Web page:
When someone visits your blog, they will generally arrive at your Front Page. I’d guess that 90% of the blogs I read show their latest posts on their Front Page, always listed in reverse chronological order, newest first. I had an introduction that I wanted readers to see first, so I used a Static Front Page that was essentially an introductory post. My posts were on a Blog Page which you reached by clicking a link in the introduction. If you look at my current layout, you’ll notice that the introduction is at the top of the page, followed by my latest posts. This is done by making the introduction a Sticky Post that always comes first. That way, readers get to read my introduction but don’t have to go hunting for my posts. I’ll deal with how to choose later. There are reasons to have additional pages. For example, you might want a page that lists posts on a certain topic or a photo album. These can be done easily in most themes but it sometimes takes some fiddling to get it to look like you want. Remember, fiddling is part of the fun … you are creating your own online magazine. You can have your blog up and published but continue tweaking things to get it just so. There probably won’t be many people stopping by at first anyway.
Themes also generally provide an About Page, which gives you a chance to tell your readers who you are, bringing up the issue of anonymity. Having nobody know who you are gives you a certain freedom to post whatever you want and one of my favorite bloggers maintains a scrupulously anonymous blog. Older Eyes has always had my face in the header (and About Page) and I’ve always used my nickname, Bud, so I assumed friends would know it was mine but I’d be anonymous to strangers (except those at the NSA). Eventually, there was enough original material that I decided to add a copyright statement to my front page and I was no longer anonymous. I also created an Older Eyes page attached to my personal Facebook Page, mainly to publicize my work more. It didn’t do much for increasing my readership but it’s fun. At any rate, you get to decide how much you tell about yourself on your About Page (which you can retitle – mine’s called About Bud) and in your posts.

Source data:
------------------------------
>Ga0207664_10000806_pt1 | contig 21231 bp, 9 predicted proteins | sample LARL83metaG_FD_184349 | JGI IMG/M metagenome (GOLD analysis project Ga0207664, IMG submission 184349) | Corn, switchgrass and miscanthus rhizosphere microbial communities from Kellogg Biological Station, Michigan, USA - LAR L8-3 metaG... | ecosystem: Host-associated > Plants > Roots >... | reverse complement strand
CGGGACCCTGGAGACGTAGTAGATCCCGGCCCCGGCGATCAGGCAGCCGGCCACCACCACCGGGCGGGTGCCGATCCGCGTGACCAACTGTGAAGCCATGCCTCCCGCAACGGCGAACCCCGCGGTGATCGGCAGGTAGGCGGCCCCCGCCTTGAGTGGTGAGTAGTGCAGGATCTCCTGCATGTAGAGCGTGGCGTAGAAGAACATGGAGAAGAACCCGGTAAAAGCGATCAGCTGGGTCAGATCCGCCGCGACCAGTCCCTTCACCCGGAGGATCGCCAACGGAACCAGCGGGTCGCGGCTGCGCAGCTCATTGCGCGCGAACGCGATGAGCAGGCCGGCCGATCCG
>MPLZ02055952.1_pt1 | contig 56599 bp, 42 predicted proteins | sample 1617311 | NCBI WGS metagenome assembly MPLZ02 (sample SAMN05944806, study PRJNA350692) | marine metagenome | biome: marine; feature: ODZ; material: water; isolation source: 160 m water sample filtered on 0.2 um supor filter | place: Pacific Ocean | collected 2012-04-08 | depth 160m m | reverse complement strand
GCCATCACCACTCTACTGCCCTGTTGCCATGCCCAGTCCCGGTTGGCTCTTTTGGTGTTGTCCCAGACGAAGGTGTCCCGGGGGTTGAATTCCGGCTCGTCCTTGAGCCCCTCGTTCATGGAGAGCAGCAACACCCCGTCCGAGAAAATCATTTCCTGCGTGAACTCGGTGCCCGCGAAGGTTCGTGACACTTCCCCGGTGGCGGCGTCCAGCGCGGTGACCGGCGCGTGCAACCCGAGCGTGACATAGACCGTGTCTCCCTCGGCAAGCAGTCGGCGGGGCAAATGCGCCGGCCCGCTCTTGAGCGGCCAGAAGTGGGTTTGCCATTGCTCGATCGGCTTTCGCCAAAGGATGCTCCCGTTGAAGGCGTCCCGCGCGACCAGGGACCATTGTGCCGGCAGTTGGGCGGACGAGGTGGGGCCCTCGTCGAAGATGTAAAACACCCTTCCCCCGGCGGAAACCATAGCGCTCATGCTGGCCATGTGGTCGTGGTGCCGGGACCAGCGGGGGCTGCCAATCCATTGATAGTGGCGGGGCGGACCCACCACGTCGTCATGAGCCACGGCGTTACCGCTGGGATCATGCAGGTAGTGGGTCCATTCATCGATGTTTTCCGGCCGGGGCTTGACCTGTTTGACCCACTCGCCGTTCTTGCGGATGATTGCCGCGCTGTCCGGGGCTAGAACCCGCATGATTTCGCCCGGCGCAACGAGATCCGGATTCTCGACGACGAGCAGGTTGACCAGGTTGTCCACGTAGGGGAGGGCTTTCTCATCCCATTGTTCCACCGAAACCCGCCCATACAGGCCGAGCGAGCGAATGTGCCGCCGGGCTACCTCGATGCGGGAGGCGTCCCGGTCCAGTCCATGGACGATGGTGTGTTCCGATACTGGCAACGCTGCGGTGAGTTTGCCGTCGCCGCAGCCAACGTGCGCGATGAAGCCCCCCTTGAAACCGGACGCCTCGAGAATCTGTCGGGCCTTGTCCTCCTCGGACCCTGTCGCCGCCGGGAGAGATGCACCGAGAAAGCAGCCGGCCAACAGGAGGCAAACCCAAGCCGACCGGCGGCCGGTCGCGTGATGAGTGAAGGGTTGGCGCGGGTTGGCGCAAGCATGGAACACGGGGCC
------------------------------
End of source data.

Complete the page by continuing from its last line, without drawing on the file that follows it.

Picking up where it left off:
Your pages will also include Menu Areas that allow your readers to navigate your site and connect to other sites online that you recommend. Most Themes include a Pages Menu that lists the pages that make up you blog as links that take your readers to the pages. This is ofter displayed horizontally below the header but in my Theme, Sapphire, it’s in the sidebar running down the right side. Some themes, by the way, offer left and right sidebars or different Menu Areas. Menu Areas can be customized to include different menus (for example, Recent Posts and Favorite Blogs), text (e.g. – Quote of the day), a Search Bar, and graphics. You can even add a button that allows readers to subscribe to your blog my email. Of course, one of the advantages of blogging on wordpress.com is that other WordPress bloggers can subscribe to your blog by simply clicking the Follow button that will show up at the bottom of your page. The contents of the Menu Areas are mostly controlled using what WordPress calls Widgets, which I’ll talk about as I get into the mechanics of setting up your WordPress blog in Blogging on WordPress -2, probably Saturday.
Of course, you could just dive in and start like I did. It’s not all that hard. But I’ll still offer my thoughts in several posts to come.